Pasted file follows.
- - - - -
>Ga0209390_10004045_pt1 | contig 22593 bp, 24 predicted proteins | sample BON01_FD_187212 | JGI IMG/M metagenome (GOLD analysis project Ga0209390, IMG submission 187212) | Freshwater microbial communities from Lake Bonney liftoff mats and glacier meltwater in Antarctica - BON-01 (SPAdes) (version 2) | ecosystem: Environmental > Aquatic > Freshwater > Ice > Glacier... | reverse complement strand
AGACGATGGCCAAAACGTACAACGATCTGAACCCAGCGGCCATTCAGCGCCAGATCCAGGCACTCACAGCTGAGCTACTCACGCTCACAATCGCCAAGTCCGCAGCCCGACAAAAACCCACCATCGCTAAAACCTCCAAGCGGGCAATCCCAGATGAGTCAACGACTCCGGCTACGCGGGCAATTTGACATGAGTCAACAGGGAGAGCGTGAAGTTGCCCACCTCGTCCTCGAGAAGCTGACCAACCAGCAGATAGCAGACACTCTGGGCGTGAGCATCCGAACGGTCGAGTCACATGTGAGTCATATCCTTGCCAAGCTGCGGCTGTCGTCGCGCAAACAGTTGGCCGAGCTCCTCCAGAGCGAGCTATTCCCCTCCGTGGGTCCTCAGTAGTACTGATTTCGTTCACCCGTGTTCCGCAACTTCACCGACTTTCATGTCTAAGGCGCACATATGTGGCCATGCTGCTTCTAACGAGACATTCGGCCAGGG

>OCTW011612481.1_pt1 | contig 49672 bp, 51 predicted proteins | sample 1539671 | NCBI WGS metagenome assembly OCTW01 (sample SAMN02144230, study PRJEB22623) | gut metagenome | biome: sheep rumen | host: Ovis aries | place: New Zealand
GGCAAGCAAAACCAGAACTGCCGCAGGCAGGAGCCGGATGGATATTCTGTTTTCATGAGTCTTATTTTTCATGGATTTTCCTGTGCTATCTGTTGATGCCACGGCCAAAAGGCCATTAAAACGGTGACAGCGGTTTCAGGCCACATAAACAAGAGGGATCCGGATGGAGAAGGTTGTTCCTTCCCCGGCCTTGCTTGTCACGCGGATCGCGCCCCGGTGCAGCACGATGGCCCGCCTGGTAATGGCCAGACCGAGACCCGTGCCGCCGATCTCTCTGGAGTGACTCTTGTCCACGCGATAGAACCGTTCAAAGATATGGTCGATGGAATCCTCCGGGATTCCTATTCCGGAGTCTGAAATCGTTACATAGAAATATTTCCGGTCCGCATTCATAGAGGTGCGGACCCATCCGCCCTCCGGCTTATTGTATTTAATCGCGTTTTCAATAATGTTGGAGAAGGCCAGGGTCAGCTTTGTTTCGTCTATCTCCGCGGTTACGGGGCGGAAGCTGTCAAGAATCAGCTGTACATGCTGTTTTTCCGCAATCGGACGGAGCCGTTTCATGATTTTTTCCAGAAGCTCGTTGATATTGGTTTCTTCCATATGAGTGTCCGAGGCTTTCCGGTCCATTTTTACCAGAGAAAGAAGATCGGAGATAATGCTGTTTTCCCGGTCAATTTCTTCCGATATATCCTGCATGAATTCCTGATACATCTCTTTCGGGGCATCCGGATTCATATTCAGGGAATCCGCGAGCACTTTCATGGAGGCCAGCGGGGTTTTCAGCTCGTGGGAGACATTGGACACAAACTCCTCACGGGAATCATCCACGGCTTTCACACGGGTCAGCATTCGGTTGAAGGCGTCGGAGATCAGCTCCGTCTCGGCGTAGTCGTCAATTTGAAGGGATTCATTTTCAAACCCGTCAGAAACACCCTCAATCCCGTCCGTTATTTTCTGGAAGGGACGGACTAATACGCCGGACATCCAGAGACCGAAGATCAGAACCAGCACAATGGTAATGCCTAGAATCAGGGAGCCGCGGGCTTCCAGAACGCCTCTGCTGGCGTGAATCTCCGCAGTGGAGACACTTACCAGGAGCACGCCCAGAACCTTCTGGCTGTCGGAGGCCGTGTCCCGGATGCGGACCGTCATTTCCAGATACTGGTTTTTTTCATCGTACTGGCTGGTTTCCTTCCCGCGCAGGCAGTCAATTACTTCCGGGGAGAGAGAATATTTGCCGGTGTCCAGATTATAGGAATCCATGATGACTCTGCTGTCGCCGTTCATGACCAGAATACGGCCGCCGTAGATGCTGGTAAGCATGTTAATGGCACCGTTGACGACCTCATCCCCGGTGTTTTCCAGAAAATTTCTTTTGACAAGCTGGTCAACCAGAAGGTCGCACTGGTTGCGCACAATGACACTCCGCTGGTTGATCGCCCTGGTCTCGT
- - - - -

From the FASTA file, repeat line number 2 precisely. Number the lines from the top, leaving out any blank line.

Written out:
AGACGATGGCCAAAACGTACAACGATCTGAACCCAGCGGCCATTCAGCGCCAGATCCAGGCACTCACAGCTGAGCTACTCACGCTCACAATCGCCAAGTCCGCAGCCCGACAAAAACCCACCATCGCTAAAACCTCCAAGCGGGCAATCCCAGATGAGTCAACGACTCCGGCTACGCGGGCAATTTGACATGAGTCAACAGGGAGAGCGTGAAGTTGCCCACCTCGTCCTCGAGAAGCTGACCAACCAGCAGATAGCAGACACTCTGGGCGTGAGCATCCGAACGGTCGAGTCACATGTGAGTCATATCCTTGCCAAGCTGCGGCTGTCGTCGCGCAAACAGTTGGCCGAGCTCCTCCAGAGCGAGCTATTCCCCTCCGTGGGTCCTCAGTAGTACTGATTTCGTTCACCCGTGTTCCGCAACTTCACCGACTTTCATGTCTAAGGCGCACATATGTGGCCATGCTGCTTCTAACGAGACATTCGGCCAGGG